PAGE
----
hearing-106483_1280

Our job is all about sound and audio. Our tools are not only computers and plugins, but ears. And if you know how to interpret the audio in front of you and how to treat it right, half of the job is done. So training your ears comes with experience and time, but you can also be actively involved in the process. The more you are able to note sound deficits, the better your production will sound. Easy thing. And good news for you: I found different ways to get golden ears!

If you are able to recognize what an audio track needs to sound better, your mixing will be improved and of course your whole production. Triggered by a post on Pro Tools Expert, I gathered ways to train your ears.

1. App: Train Your Ears ($49, reg. $89)

Train your ears is an application which is based on different exercises. The method is simple: the app adds an equalizer to the original audio and you have to guess which parameters were changed. Another task would be to use the equalizer to make the audio sound like the original.
Seems to be a pretty funny concept!

 

2. App: Quiztones (mobile: ¢4,99 + ¢2,99; Mac: $13,99)

I have Quiztones on my iPhone for some years now and I love the app. There are also versions for Mac and Android. It basically works like Train your Ears with some additional lessons: Choose the right frequency, guess how equalizers were set up, or how gain was changed. It is nicely visualized and very fun using it. My personal recommendation!

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3. CD: Golden Ears (from $120)

Golden Ears by Moulton Laboratories is a CD collection for intensive listening sessions. It contains different content e.g. frequencies, effects & processing, delays & decays, and master frequencies. Note that you won’t find this range of content in the other apps. At the other hand, using CDs is not very interactive. A guide leads you through the audio and you are listening. There are different Packages which start at pricing $120.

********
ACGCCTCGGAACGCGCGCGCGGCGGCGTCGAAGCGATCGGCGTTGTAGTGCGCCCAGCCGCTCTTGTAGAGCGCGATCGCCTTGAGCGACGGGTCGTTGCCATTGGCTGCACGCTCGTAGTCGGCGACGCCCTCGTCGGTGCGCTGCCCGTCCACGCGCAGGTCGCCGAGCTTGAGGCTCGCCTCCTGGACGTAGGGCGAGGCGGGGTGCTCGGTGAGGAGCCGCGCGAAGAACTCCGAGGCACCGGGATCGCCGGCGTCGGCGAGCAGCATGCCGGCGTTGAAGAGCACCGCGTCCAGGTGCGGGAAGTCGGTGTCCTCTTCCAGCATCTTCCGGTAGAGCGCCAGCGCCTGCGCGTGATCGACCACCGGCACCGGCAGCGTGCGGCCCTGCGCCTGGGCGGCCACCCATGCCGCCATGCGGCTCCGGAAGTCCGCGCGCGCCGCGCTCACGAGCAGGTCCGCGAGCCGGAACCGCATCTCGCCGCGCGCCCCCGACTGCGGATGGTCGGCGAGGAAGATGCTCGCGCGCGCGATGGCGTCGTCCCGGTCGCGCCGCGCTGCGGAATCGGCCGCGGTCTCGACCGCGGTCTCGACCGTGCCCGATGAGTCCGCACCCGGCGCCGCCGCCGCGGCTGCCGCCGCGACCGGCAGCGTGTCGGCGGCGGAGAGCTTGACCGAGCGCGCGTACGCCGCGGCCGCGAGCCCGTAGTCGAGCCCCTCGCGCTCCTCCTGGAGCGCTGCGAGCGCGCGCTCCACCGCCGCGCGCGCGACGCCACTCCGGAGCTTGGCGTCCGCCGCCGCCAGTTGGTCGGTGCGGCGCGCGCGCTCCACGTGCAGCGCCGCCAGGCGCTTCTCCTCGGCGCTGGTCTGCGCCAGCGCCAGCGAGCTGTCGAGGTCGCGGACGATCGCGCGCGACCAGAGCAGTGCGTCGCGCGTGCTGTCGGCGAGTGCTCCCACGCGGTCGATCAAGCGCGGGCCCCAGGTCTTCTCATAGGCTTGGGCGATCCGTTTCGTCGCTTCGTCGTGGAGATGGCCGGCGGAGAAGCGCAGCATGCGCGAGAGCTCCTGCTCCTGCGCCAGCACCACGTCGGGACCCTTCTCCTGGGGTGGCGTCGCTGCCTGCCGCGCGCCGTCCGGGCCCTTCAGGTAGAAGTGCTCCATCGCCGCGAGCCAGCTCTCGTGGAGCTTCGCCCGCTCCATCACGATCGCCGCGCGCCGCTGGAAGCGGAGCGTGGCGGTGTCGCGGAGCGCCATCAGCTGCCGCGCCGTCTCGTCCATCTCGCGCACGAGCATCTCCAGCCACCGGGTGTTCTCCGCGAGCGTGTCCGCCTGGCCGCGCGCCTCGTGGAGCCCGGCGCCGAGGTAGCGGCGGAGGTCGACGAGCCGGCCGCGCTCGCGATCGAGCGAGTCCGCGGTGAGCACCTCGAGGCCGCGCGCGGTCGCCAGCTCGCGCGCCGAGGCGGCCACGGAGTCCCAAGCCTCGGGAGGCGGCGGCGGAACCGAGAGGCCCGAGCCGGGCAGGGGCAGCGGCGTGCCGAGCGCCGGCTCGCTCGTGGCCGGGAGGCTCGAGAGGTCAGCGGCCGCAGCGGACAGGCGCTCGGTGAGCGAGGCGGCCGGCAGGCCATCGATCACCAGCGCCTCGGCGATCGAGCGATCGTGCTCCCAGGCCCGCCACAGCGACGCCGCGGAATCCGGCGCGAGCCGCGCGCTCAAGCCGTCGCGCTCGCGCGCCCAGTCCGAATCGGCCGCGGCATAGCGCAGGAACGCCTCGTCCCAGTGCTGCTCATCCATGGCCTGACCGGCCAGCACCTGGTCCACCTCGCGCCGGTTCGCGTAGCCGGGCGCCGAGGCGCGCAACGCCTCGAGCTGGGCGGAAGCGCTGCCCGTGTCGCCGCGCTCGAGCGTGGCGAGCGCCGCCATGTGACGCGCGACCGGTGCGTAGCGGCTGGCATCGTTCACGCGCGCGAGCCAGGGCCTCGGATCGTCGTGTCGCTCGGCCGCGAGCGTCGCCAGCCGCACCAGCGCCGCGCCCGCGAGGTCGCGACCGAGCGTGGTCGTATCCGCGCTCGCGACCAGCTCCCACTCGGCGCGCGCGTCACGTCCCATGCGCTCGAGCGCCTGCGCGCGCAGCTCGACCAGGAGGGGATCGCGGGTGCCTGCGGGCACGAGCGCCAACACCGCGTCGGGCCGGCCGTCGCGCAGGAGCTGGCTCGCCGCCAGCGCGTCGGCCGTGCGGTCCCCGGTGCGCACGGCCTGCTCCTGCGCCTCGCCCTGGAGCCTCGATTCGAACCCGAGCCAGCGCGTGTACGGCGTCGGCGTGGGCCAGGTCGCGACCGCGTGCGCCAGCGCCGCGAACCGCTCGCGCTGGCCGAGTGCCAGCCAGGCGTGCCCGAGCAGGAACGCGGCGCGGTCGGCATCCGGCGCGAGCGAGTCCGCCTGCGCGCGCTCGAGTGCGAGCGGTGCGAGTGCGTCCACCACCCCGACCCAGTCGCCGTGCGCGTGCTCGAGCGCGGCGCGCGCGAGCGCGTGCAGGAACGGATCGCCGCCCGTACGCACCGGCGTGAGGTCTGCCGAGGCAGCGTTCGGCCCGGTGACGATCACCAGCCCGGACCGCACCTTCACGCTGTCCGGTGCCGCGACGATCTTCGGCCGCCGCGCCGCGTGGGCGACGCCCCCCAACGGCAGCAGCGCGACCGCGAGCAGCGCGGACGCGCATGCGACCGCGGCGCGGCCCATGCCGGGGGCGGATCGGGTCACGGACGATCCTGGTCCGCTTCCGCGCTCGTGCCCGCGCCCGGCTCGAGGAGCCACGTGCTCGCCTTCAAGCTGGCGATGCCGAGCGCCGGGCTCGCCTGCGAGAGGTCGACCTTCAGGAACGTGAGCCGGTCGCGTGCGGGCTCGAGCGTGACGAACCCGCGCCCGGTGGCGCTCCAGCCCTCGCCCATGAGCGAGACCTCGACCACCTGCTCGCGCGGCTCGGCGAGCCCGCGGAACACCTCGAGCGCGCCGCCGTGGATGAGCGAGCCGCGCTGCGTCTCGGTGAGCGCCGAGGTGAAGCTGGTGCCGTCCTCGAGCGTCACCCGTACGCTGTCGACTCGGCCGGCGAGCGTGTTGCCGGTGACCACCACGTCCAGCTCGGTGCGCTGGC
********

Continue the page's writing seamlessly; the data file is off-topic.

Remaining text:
4. App: Studio Ears ($6,99)

I haven’t used Studio Ears yet, but it looks really interesting. According to the screenshots, it contains exercises like mix match, compressor match, chord match and reverb lessons. Nice!

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4. Mr. Soundman (free)

I also found this free app. I can’t tell something about the quality and workflow, but I wanted to mention it here. It’s only available for Windows – if someone of you tests it, let me know what you think about it!

5. Listen To Music (free)

The most classic ways to train your ears is by listening to music. But not just listen the normal way. By critically identifying different parameters like dynamics, frequency range, panorama, balance and so on, you can learn from the best. Microphone manufacturer Shure published some guidelines on their blog how to listen critically to music and learn from it.

 

I’m sure all of these options will bring you to the next level, when used regularly. And 5 minutes a day will do that. Let me know if you are using any of the above-mentioned or if you do ear training another way!

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